The last decade has been highly disappointing for investors in GlaxoSmithKline (LSE: GSK). That’s because the pharmaceutical major’s share price has fallen by 10% during the period, with the loss of sales on blockbuster drugs, allegations of bribery and a general lack of sales as well as earnings growth hurting investor sentiment in the company.

Despite this, the next 10 years could prove to be much better for GlaxoSmithKline and it has the potential to comprehensively outperform the wider index moving forward.

A key reason for that is the changes it’s making to its business model. GlaxoSmithKline is seeking to become leaner and more efficient in order to improve margins and reduce the pressure somewhat on top-line growth. For example, it’s on target to realise over £1bn in cost savings, with job losses and a reorganisation being central parts of the company’s plan.

Furthermore, GlaxoSmithKline plans to freeze its dividend payments for the next few years that should provide it with additional cash resources through which to reinvest for future growth. And with the company delivering an internal rate of return on R&D of 13% in 2015, it appears to offer highly profitable opportunities for the long term.

Additionally, GlaxoSmithKline’s pipeline continues to hold considerable long-term appeal, with its HIV division ViiV Healthcare in particular offering the potential for multiple blockbuster drugs. And with GlaxoSmithKline having a well-diversified pipeline that has the potential to file up to 20 assets with regulators over the next five years, it seems to offer a relatively low risk-outlook when compared to a number of its peers, many of which are more reliant on a small number of prospects.

Changes at the top

Although GlaxoSmithKline’s future is less certain now that its CEO, Sir Andrew Witty, has decided to step down, the company appears to be moving in the right direction regarding its strategy. Certainly, there ‘s the potential for a modest weakening in investor sentiment in the short run as the market prices in the potential for a refreshed business plan under new management. But GlaxoSmithKline appears to possess the financial firepower and economic moat through which to deliver excellent capital gains in the long run.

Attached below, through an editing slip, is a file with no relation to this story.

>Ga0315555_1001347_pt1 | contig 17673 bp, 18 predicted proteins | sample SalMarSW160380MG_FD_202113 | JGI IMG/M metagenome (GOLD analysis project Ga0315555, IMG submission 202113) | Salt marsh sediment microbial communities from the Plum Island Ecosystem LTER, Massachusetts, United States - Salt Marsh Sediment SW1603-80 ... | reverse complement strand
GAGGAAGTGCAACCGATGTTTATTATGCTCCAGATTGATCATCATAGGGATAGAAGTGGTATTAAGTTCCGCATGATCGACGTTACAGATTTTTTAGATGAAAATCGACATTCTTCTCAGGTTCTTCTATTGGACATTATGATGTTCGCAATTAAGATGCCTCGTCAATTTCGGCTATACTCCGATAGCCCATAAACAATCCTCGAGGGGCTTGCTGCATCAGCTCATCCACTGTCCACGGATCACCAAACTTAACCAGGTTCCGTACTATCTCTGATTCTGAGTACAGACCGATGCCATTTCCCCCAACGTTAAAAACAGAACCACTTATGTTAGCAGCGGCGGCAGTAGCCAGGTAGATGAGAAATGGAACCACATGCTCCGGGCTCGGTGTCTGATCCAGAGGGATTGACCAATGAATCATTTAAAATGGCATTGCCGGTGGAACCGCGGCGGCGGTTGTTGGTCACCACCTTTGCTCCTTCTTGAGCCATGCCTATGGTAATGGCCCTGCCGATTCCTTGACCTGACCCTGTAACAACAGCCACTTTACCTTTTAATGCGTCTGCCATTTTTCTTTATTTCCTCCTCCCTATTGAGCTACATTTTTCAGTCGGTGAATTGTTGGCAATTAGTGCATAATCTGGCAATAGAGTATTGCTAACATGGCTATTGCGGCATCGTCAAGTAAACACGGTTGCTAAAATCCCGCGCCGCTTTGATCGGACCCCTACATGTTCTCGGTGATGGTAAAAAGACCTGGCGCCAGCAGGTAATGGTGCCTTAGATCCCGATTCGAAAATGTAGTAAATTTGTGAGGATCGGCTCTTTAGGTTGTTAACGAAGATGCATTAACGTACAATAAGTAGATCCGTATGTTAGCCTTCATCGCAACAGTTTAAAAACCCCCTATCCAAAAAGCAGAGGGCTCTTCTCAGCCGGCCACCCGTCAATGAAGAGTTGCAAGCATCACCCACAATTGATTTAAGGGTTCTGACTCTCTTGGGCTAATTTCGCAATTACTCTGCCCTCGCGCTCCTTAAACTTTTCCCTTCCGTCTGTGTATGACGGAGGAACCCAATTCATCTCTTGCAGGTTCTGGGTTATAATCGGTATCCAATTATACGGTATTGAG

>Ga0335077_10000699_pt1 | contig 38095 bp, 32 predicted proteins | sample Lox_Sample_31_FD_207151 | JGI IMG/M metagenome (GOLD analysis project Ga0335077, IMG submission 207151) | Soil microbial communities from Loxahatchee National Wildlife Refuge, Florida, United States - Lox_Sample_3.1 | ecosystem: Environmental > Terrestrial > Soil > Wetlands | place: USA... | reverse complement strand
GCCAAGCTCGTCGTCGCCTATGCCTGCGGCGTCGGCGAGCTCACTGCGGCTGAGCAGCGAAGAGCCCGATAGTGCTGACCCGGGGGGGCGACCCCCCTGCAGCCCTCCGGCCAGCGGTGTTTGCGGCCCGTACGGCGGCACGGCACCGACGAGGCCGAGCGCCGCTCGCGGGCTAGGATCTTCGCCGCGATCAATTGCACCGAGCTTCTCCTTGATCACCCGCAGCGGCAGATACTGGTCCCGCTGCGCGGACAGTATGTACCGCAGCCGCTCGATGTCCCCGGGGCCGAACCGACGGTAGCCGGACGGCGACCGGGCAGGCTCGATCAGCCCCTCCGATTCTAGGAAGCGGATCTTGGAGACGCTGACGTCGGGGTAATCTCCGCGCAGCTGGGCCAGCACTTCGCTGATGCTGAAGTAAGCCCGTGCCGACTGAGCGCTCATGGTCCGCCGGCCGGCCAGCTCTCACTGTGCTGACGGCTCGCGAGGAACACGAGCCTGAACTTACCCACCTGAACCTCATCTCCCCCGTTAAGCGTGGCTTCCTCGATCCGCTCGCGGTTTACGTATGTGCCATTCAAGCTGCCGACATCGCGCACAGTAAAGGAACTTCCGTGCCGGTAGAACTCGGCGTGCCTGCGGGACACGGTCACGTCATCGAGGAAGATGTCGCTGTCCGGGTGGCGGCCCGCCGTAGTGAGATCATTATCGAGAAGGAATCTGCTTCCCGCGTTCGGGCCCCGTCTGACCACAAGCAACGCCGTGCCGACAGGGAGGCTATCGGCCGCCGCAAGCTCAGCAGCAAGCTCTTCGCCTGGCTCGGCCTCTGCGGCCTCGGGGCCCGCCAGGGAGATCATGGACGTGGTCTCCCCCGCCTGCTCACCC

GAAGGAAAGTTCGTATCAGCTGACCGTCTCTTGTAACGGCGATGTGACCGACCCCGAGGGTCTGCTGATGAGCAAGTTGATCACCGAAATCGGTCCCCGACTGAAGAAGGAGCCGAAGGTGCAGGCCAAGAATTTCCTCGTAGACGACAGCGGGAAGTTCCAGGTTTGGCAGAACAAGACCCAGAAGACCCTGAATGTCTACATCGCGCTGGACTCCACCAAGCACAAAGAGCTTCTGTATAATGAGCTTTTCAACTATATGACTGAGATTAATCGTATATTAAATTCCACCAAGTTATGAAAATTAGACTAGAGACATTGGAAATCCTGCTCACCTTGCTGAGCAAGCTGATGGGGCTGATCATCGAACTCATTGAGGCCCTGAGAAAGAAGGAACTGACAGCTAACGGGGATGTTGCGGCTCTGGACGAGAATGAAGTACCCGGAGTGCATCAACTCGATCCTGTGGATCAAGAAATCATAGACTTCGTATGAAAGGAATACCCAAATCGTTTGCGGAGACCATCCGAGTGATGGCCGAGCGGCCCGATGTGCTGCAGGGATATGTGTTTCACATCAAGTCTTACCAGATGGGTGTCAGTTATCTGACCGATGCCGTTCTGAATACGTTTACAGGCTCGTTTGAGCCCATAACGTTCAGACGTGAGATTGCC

Having disappointed on such a large scale in the last 10 years, its shares now trades on a price-to-earnings (P/E) ratio of just 16.4. For a major pharmaceutical company that’s expected to return to core earnings growth in the current year, this seems to be rather low. Furthermore, with GlaxoSmithKline having a yield of around 5.7%, it remains a highly appealing income play that could become increasingly popular as a loose monetary policy looks set to stay in place during the coming years.

Additionally, GlaxoSmithKline also offers considerable defensive prospects, with its financial performance being less dependent on the macroeconomic outlook than is the case for most of its index peers. Therefore, if the FTSE 100 remains volatile then GlaxoSmithKline could become more popular among increasingly risk-averse investors over the coming months and years.

So, while the last decade has been tough, the next one could be far more profitable for investors in GlaxoSmithKline. This makes it a very appealing purchase for the long term.

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Peter Stephens owns shares of GlaxoSmithKline. The Motley Fool UK has recommended GlaxoSmithKline. We Fools don't all hold the same opinions, but we all believe that considering a diverse range of insights makes us better investors.